Police officer convicted of killing gay lover
By Harriet Ryan
COLUMBIA, Missouri (Court TV) -- A jury found a Missouri patrolman guilty Saturday of killing a gay college student who had talked about revealing their sexual affair to the police chief.
Steven Rios, a married junior officer in this university town's police force, was convicted of the first-degree murder of his lover, Jesse Valencia, 23.
The finding by the nine-woman, three-man panel carries an automatic sentence of life in prison without parole for Rios, 28.
Jurors also recommended an additional, largely symbolic sentence of 10 years for the charge of armed criminal action related to Rios' use of a knife in the crime.
The prosecutor had asked for a second life sentence to send a message to other law enforcement officers that "that there will be a ton of bricks dropped" if they break the laws they are sworn to uphold.
Valencia, a University of Missouri junior who was open about his homosexuality, was found dead on a lawn near campus with his throat slit June 5, 2004. The wound was so deep, the medical examiner said, there were knife marks on the spine.
As Boone County Circuit Court Judge Ellen Roper announced the verdict, reached after nine hours of deliberation over two days, Rios looked down at the defense table and shook his head ruefully. Later, as a defense lawyer tried to persuade the jury against imposing a second life sentence, Rios began crying and stared longingly toward his wife, who was weeping in the spectator's gallery.
Libby Rios, who took the witness stand and steadfastly maintained her husband's innocence, cried out "I love you" as marshals escorted her husband from the courtroom.
"I love you," he whispered back.
The verdict was an endorsement of the prosecution theory that Rios killed Valencia because the student had threatened to expose their relationship. The two began an affair seven weeks before the murder, when Rios arrested Valencia for mouthing off to police breaking up a wild off-campus party. Their relationship included trysts at Valencia's apartment when Rios was in uniform and supposed to be patrolling the neighborhood.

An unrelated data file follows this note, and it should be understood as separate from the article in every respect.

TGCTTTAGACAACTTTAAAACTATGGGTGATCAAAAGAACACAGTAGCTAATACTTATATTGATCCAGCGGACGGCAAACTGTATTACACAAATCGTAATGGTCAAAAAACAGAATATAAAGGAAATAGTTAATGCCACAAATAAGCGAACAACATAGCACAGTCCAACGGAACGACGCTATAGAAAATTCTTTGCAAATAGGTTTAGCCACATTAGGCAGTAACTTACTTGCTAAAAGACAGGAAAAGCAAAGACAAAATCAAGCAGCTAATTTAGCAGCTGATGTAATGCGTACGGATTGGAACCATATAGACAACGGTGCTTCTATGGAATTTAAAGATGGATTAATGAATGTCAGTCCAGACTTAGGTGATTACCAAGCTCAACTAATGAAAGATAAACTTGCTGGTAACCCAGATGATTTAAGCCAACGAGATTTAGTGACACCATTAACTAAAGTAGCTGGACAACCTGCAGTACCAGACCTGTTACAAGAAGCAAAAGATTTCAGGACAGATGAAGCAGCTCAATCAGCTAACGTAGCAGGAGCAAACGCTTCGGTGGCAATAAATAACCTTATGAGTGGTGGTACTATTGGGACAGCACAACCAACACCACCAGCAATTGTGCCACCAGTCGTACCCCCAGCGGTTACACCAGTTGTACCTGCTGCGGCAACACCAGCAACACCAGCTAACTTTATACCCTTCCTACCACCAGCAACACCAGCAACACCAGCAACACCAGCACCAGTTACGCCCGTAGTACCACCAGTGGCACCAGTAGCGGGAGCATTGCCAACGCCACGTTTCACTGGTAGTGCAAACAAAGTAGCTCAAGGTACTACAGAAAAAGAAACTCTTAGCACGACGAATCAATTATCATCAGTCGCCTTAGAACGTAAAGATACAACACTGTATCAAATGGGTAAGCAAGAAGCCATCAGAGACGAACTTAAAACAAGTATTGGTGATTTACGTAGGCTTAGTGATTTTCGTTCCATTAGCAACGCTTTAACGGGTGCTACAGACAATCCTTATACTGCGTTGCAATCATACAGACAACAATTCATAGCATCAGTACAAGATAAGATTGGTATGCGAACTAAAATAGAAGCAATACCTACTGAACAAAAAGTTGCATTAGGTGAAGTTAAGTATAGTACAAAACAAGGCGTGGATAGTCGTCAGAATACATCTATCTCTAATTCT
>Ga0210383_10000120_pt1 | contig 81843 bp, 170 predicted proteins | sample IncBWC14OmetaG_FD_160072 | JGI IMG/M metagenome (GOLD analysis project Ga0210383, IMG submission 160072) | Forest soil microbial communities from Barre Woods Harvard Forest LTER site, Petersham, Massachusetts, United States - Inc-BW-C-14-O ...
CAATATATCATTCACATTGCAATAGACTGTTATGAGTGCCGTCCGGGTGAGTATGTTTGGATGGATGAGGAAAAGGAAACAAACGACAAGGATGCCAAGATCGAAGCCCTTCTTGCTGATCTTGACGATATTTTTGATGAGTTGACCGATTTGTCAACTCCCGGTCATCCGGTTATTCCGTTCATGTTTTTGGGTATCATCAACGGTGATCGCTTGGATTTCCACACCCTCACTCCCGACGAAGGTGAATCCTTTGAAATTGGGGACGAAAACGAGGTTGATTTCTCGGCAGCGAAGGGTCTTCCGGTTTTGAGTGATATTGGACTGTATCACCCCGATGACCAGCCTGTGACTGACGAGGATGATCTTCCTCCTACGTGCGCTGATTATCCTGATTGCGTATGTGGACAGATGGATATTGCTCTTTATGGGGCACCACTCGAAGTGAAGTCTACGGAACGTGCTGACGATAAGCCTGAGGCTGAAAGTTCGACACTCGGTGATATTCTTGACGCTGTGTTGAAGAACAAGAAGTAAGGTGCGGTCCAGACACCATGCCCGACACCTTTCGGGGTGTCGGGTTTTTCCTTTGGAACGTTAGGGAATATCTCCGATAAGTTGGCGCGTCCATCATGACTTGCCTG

The history and political science major told classmates he suspected his new lover was married and planned to confront him. He also wanted Rios to fix the ticket from the party and suggested to his best friend he would tell the chief of his "little secret" if the ticket didn't go away.
"He had given this boy the power to ruin his police career, his political aspirations and his marriage," special prosecutor Morley Swingle told jurors in his closing argument Friday.
Swingle, who was brought in from Cape Girardeau County because of Rios ties to the prosecutor's office in Columbia, charged that Rios "used his badge for sex and then used his knife to forever close the mouth of his secret lover."
Rios' DNA was found under the victim's fingernails and three of his hairs on the young man's chest.
The officer acknowledged the affair but, when testifying in his own defense, insisted to jurors that he was miles away at a party on the police station roof when the killing occurred.
Andrew Schermerhorn, left, a friend of Jesse Valencia is hugged by Jesse's mother, Linda Valencia.
Jurors rejected arguments by Rios' defense lawyer that the forensic evidence could be explained by the intimate relationship between the men and Valencia's inattention to hygiene and housekeeping. During four days of testimony, the lawyer, Valerie Leftwich, painted Valencia as promiscuous and loud-mouthed and said his many lovers and volatile personality made for a deep pool of better suspects.
More than 20 of Valencia's classmates, friends and relatives were in court for the verdict and greeted it with gasps of relief. His mother, Linda Valencia, fell forward in her seat and broke down in tears, as did a former boyfriend and several female friends.
In addition to his wife, Rios' brother, father and in-laws were on hand for the verdict. Afterward, they gathered around Libby Rios, who was holding a blond toddler. The couple has a 16-month old son, Grayson. An attorney for Rios' family, Geoffrey Preckshot, said his relatives had no comment, but wanted the public to know they still firmly supported him.
"Today's jury verdict has not changed that core belief in his innocence," he said.
Outside the courthouse, Swingle called Rios "an arrogant, conceited sociopath" and revealed several pieces of evidence against him ruled inadmissible at trial. He said Rios had lied to Valencia about his name throughout their relationship. He said the victim told his friends he was dating an officer named Ted Anderson and even called the Columbia Police Department in search of officer Anderson. Swingle noted that the breast-pocket nametag of the real officer Ted Anderson had been stolen.
Swingle also said several women had come forward to police after the murder and said Rios had hit them up for sex after arresting them.
"We had three women sitting in the witness waiting room [Friday] and each of them had been propositioned by him for sexual-type acts," Swingle said. If Rios or any other defense witnesses had referred to his good character, the prosecutor said, he was prepared to put the women on the stand to rebut the testimony.
He also said Rios was fired from a job at the Boone County jail for renting a storage space under another officer's name.
"Basically forgery," Swingle said.